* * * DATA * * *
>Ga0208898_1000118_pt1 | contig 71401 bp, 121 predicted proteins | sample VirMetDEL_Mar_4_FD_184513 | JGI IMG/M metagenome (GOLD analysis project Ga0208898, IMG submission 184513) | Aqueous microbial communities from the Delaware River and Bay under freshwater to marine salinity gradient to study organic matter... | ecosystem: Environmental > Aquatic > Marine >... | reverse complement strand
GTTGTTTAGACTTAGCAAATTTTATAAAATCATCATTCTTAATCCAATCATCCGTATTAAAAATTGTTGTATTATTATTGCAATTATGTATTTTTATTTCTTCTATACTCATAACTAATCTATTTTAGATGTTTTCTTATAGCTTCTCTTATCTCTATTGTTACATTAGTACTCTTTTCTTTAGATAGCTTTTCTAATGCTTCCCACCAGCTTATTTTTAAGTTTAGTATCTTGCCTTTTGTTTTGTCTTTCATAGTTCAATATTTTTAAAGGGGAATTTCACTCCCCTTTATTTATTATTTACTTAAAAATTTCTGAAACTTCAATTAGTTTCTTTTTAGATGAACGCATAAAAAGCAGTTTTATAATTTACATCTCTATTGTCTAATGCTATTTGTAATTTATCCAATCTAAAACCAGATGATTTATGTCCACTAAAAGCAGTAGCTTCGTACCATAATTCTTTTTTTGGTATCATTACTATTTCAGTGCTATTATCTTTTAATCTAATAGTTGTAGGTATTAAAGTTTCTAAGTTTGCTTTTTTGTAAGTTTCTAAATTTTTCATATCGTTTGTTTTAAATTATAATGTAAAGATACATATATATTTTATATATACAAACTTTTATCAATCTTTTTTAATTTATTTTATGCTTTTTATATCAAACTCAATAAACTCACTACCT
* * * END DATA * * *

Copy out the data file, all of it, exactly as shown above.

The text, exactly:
>Ga0208898_1000118_pt1 | contig 71401 bp, 121 predicted proteins | sample VirMetDEL_Mar_4_FD_184513 | JGI IMG/M metagenome (GOLD analysis project Ga0208898, IMG submission 184513) | Aqueous microbial communities from the Delaware River and Bay under freshwater to marine salinity gradient to study organic matter... | ecosystem: Environmental > Aquatic > Marine >... | reverse complement strand
GTTGTTTAGACTTAGCAAATTTTATAAAATCATCATTCTTAATCCAATCATCCGTATTAAAAATTGTTGTATTATTATTGCAATTATGTATTTTTATTTCTTCTATACTCATAACTAATCTATTTTAGATGTTTTCTTATAGCTTCTCTTATCTCTATTGTTACATTAGTACTCTTTTCTTTAGATAGCTTTTCTAATGCTTCCCACCAGCTTATTTTTAAGTTTAGTATCTTGCCTTTTGTTTTGTCTTTCATAGTTCAATATTTTTAAAGGGGAATTTCACTCCCCTTTATTTATTATTTACTTAAAAATTTCTGAAACTTCAATTAGTTTCTTTTTAGATGAACGCATAAAAAGCAGTTTTATAATTTACATCTCTATTGTCTAATGCTATTTGTAATTTATCCAATCTAAAACCAGATGATTTATGTCCACTAAAAGCAGTAGCTTCGTACCATAATTCTTTTTTTGGTATCATTACTATTTCAGTGCTATTATCTTTTAATCTAATAGTTGTAGGTATTAAAGTTTCTAAGTTTGCTTTTTTGTAAGTTTCTAAATTTTTCATATCGTTTGTTTTAAATTATAATGTAAAGATACATATATATTTTATATATACAAACTTTTATCAATCTTTTTTAATTTATTTTATGCTTTTTATATCAAACTCAATAAACTCACTACCT